ContraceptionFri May 17, 2013 - 6:17 pm EST
Schools are not “romping shops”: Jamaican Ed. Minister says no to condoms in schools
KINGSTON, Jamaica, May 17, 2013 (LifeSiteNews.com) - Jamaican Minister of Education, the Hon. Rev. Ronald Thwaites, has given a resounding "No" to a proposal to have condoms freely distributed in schools.
The suggestion was made by the chairman of the country's National Family Planning Board, Dr Sandra Knight.
Thwaites made it clear that Jamaican schools were not "romping shops" during the 2013/14 Sectoral Debate held at Gordon House in Kingston on May 15.
“This government, lead by this Prime Minister, lifts up to our children, the ideal of faithful love and marriage between a man and a woman, as the basis of a family, even as we insist on tolerance and love for those who are disposed towards homosexuality.”
"Let it be clear, we will not be grooming children towards same-sex unions, and we will not be distributing condoms in schools," Thwaites said.
"Restraint must be taught by example and precept,” he stressed. “Sex education, yes; condoms no,”
The reference to homosexuality arose from a controversial section of the Education Ministry's "Health and Family Life Curriculum" that included graphic sexual content describing homosexual sexual activities.
It was pulled from schools last year after public outrage from parents and teachers.
In response, Thwaites ordered a revision of the sex-ed program to make it “positive, value-laden and age-appropriate” after admitting that "at least two persons involved in the drafting of the [original] curriculum had a particular agenda and were able to embed it in the curriculum."
The Jamaican National Family Planning Board has been pushing for condoms in schools for many years.
Teachers and parents opposed the newest prophylactic proposal, as well.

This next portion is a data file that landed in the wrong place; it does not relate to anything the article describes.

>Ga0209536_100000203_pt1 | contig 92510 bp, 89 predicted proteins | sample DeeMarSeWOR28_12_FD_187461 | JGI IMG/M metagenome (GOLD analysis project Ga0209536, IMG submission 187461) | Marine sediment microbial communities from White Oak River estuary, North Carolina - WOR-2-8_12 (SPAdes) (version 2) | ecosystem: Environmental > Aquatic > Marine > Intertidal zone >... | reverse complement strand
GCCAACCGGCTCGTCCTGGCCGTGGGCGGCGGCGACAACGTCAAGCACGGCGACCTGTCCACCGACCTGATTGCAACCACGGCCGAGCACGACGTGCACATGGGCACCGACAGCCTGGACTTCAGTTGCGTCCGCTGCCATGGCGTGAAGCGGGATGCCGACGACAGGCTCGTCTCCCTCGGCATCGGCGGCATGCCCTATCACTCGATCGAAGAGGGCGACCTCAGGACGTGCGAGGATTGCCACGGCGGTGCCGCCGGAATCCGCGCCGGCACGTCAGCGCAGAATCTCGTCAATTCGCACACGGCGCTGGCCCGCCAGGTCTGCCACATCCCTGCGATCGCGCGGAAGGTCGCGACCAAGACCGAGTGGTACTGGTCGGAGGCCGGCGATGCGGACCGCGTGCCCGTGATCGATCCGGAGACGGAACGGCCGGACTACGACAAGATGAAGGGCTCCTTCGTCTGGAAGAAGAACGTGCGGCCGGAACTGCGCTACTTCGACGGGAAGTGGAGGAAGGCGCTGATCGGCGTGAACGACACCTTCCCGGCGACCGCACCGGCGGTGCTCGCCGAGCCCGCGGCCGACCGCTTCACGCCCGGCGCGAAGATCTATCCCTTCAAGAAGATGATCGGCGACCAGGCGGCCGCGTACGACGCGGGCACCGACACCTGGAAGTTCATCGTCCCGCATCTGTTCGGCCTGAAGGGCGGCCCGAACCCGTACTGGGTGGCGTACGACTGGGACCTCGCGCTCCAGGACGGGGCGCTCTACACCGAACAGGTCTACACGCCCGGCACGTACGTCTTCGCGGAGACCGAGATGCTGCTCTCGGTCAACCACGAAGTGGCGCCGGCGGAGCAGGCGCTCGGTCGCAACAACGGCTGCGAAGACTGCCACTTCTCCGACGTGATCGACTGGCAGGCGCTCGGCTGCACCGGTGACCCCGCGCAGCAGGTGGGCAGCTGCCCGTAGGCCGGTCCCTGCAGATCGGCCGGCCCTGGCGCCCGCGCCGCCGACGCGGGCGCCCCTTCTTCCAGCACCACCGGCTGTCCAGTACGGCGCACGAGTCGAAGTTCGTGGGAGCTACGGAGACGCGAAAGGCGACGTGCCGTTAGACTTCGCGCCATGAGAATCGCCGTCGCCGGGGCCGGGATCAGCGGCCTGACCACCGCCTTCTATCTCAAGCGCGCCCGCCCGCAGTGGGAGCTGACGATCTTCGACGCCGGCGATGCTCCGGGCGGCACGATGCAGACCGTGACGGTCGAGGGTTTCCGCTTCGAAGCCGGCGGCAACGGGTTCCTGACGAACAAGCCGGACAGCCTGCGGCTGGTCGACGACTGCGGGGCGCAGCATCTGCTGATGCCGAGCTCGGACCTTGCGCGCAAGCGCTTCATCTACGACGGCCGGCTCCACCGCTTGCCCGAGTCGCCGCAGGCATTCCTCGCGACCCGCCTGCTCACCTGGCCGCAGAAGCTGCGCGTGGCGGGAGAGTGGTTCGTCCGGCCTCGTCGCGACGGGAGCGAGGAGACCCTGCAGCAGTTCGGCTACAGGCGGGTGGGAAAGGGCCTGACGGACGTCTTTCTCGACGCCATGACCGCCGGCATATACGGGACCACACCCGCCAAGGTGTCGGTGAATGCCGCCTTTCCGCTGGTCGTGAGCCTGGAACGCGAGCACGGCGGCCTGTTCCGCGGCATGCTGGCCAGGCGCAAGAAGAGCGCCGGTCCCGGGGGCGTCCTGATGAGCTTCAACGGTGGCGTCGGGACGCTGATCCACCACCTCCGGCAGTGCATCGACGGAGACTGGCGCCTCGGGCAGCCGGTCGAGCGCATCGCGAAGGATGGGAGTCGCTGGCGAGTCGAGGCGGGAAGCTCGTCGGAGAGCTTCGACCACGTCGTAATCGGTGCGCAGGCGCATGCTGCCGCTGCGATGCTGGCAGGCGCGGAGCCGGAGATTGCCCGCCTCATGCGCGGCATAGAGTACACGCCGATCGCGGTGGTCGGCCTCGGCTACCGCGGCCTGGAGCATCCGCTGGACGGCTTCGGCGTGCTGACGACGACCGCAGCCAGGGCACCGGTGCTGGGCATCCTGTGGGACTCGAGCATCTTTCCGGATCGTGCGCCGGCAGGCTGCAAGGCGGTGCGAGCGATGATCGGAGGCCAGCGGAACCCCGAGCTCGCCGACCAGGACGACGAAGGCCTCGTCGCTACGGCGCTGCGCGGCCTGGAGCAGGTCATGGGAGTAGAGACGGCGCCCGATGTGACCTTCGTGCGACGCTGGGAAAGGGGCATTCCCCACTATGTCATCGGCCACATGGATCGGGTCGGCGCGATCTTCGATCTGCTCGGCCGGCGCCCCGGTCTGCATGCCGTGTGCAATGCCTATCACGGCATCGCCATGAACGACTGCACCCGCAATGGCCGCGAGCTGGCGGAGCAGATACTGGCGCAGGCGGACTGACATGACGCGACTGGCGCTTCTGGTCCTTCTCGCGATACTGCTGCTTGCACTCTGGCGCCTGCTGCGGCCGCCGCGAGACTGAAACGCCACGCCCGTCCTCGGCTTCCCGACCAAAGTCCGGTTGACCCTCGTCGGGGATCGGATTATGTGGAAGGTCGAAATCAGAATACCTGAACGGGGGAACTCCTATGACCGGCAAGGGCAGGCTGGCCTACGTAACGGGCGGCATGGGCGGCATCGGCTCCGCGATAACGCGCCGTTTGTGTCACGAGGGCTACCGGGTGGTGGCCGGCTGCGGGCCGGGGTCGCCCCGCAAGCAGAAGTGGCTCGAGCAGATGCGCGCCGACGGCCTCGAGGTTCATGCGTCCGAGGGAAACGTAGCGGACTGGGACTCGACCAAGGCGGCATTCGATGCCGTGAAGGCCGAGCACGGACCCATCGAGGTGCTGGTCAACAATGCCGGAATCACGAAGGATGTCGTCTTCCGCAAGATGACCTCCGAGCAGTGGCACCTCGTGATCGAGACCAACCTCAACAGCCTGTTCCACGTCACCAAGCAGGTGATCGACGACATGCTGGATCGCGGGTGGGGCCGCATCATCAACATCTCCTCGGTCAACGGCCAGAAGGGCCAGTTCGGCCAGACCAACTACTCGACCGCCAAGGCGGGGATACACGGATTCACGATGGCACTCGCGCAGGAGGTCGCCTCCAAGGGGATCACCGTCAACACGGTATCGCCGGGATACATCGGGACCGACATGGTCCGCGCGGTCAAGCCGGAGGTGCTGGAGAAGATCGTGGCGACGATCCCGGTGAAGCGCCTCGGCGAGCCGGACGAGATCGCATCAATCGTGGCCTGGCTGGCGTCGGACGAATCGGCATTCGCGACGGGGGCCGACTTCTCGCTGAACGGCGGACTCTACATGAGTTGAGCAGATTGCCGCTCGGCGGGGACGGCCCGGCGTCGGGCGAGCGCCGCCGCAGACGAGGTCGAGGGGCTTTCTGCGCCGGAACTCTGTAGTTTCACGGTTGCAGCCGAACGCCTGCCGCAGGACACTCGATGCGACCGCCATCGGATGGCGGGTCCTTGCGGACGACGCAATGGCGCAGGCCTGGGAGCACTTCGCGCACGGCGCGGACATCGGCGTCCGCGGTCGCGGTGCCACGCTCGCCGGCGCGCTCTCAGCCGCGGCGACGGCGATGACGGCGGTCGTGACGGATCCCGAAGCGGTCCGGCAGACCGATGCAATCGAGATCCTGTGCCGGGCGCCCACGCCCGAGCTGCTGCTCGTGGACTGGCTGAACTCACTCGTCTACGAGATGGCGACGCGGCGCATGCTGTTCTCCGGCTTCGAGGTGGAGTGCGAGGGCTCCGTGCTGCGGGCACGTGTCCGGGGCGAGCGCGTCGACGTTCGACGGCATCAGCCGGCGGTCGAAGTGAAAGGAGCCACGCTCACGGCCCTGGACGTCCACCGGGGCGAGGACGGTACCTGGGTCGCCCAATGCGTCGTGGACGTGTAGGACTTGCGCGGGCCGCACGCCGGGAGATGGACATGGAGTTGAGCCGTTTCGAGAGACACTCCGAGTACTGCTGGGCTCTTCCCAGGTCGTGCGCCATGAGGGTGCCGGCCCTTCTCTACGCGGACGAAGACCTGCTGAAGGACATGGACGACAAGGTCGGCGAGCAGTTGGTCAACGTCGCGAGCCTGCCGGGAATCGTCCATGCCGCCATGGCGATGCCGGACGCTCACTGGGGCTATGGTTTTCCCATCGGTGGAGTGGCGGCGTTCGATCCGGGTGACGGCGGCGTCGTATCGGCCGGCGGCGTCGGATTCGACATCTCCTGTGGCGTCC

By distributing condoms in schools, "we are saying that it is fine for children to be having sex,” Esther Tyson, a teacher, wrote to the Jamaica Gleaner. “Being sexually active, however, means that you are ready to be a parent, since no contraceptive, especially the condom, is foolproof. How can we legalize children having sex when they cannot support themselves economically, nor are they mature enough to be parents?"
Both sides of the Jamaican political spectrum agreed the public school contraception program was ill-advised.
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In an interview with the Jamaica Observer last month, Opposition Leader Andrew Holness said the position he took against the suggested distribution of birth control in schools in 2008 when he was education minister has remained the same.
"School is not a dispensary for prophylactics; we distribute knowledge and information. The health sector can if they so choose to do; they have trained personnel to distribute condoms," Holness said.
"It is inappropriate, I believe, to the majority of Jamaicans and parents, too, to have the school become a dispensary," the Jamaica Labour Party leader said.
Thwaites, who is also a Roman Catholic deacon at St. Martin de Porres Catholic Church in Gordon Town, St. Andrew, said that while the education system acknowledges that many children are initiated into sexual activity during their classroom years, he notes that "some of the mass media, the Carnival Culture, and confused family values are among forces which have weakened the truth that premature sex was the thief of true love."
He said that with the revised curriculum, guidance counselors and their counterparts in the schools and community health-care systems will “know what to do when a student is in danger of sexual abuse.”
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